Heaven affects the earth. The obvious influence of the sun depends on the course of the seasons. The sky and the sun are two expressions of the Yang aspect that affect the earth, as places of action, on which human life takes place. The earth is the spatial dimension, it is the place of earthly activity that depends on the lunar phases.
The earth and the moon belong to the Yin aspect.
The Yin aspect constitutes the dimensions of the four cardinal points and the shapes that transform with time.
The heat and the heat are the expressions of the sky. The heat is held back by the earth and is released again in the growth and prosperity of things.
Feng-Shui is based on YIJING (I-CHING) the great book of Changes and is based on the cosmic principle of the Taoist philosophy of YIN and YANG
If YIN and YANG in a person’s living space are unbalanced, they also affect their physical and emotional condition. We live in an efficient society and in a feverish and stressful age. Man no longer has time to rest and relax, so he creates a misery of YIN and YANG. Many people in the Western world today suffer from a lack of YIN energy, feel permanently stressed and thus get sick more easily.
If the proportion between the YIN and YANG energies in a building are balanced, it depends mainly on the incidence of light, the subdivision of rooms in the different floors and active and passive parts, the use of the rooms and the furniture, the shapes, the colors , and the materials etc..
The symbol of the Tao is formed by two spirals: one that wraps and the other that takes place starting from a single Center. The two spirals represent the descent and ascent of the opposite aspects of each energy of the cosmos.
According to Taoist thought there is a universal harmony that links all levels of the cosmos: earth, man and sky. The principle on which Taoism is based. The tao, which is present in everything and conditions it, is a vital flow that has given rise to everything, and that flows incessantly, always changing and always remaining the same. Associated with tao is the conception of yin-yang.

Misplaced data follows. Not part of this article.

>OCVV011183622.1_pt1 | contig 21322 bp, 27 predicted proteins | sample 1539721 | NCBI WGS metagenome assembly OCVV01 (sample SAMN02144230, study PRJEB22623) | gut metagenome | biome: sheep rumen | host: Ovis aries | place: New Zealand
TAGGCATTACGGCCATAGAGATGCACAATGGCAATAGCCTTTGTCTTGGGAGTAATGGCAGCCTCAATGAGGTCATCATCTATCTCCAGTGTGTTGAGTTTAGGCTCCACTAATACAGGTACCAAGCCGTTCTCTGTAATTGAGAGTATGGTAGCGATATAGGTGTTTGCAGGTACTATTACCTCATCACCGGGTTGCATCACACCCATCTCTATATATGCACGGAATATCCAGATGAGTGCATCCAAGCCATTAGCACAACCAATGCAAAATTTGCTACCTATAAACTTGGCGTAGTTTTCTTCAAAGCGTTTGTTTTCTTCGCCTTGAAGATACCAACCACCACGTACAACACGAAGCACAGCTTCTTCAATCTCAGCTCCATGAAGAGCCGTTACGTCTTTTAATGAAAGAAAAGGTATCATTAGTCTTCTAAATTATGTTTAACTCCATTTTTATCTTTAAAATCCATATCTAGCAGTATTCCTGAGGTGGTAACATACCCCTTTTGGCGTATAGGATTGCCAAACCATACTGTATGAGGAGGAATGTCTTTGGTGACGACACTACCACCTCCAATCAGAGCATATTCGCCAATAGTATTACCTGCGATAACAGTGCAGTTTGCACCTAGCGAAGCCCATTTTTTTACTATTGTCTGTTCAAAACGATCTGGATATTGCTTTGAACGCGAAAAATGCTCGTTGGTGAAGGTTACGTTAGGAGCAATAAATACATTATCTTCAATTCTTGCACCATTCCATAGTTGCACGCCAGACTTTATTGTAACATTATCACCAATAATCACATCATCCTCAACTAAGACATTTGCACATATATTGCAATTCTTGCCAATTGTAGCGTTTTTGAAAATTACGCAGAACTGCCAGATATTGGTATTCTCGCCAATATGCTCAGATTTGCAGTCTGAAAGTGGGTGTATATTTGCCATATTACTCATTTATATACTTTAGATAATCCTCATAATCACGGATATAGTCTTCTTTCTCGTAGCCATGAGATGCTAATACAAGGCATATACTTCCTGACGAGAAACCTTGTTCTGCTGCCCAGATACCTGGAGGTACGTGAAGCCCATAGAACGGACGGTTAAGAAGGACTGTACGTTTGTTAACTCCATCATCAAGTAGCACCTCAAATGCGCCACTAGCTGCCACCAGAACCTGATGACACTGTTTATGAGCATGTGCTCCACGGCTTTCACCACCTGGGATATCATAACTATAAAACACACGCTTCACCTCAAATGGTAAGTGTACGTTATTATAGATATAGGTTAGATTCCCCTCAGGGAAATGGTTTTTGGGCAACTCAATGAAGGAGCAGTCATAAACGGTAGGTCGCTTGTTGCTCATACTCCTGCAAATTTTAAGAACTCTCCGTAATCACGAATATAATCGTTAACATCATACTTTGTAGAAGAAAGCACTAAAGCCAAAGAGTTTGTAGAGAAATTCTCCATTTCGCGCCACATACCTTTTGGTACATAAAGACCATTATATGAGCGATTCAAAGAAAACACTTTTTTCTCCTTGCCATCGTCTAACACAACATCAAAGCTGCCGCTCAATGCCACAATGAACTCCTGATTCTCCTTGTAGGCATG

It is important to underline that in Taoist philosophy Yin and Yang have no moral meaning, as good or bad, and are considered complementary elements of differentiation
Yin and yang are opposite and complementary to each other, relative (you can be yin under a certain aspect and yang under another) and not antithetical, so much so that the origin of the other is implicit in the fullness of one. Their alternation determines all things. Yin and yang are the two principles that maintain the natural order of Tao:
- Yin is the feminine principle, passive and obscure, identified with the moon; the negative principle, cold, represent black.
- Yang the masculine principle, active and luminous, identified with the sun; the positive principle, warm, represent white
The two principles immediately began to interact, giving rise to the supreme polarity or T’ai Chi (Pronunciation Wu-ci). The symbol known by all as Tao is the most famous of many symbols that represent this supreme polarity and which are called T’ai Chi T’u.
To describe the Tao, one can use the following analogy: imagine a person walking on a street, carrying a bamboo stem on his shoulders. At the two ends of the bamboo, two buckets are hung. The two buckets represent the yin and the yang. Bamboo represents Tai Chi, the entity that separates the yin from the yang. The road is the Tao.
Laozi is considered the founder of Taoism, and is considered the author of the Daodejing (sacred Taoist text). Even the less known Hua Hu Ching (an oral tradition handed down by generations of Taoist monks) is often attributed to Laozi. He developed the concept of Tao, usually translated as “the Way”, a concept whose meaning is closely linked to the cosmic order. of the universe: The Way is Nature !!!
Laozi also developed the concept of Wei Wuwei (or Wei-wu-wei, or simply Wu Wei), action without action. This does not mean at all that nothing needs to be done, but that one must refrain from having unattainable objectives, megalomaniacs and highly fixed ones.
Laozi affirmed that violence must be rejected as much as possible, and that war, even if won, is always the bearer of death rather than feasts and triumphs.
Some Quotes from the great Master Laozi
Here’s how it must be! We must be like water. No obstacles – it flows. Find a dam, then stop. The dam breaks, flows again. In a square container, it is square. In a round, it is round. That’s why it’s more indispensable than anything else. Nothing exists in the most adaptable water world. And yet when it falls on the ground, persisting, nothing can be stronger than she
What is more important, health or wealth?
What is more harmful, win or lose?
Knowing what is enough is freedom.
Knowing when to stop is security.
Each fortress is erected with the laying of the first stone. Each journey begins with a single step.
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he who boasts of himself has no value, he who glories himself does not rise in glory.
if you can not solve it, your concern is just as useless.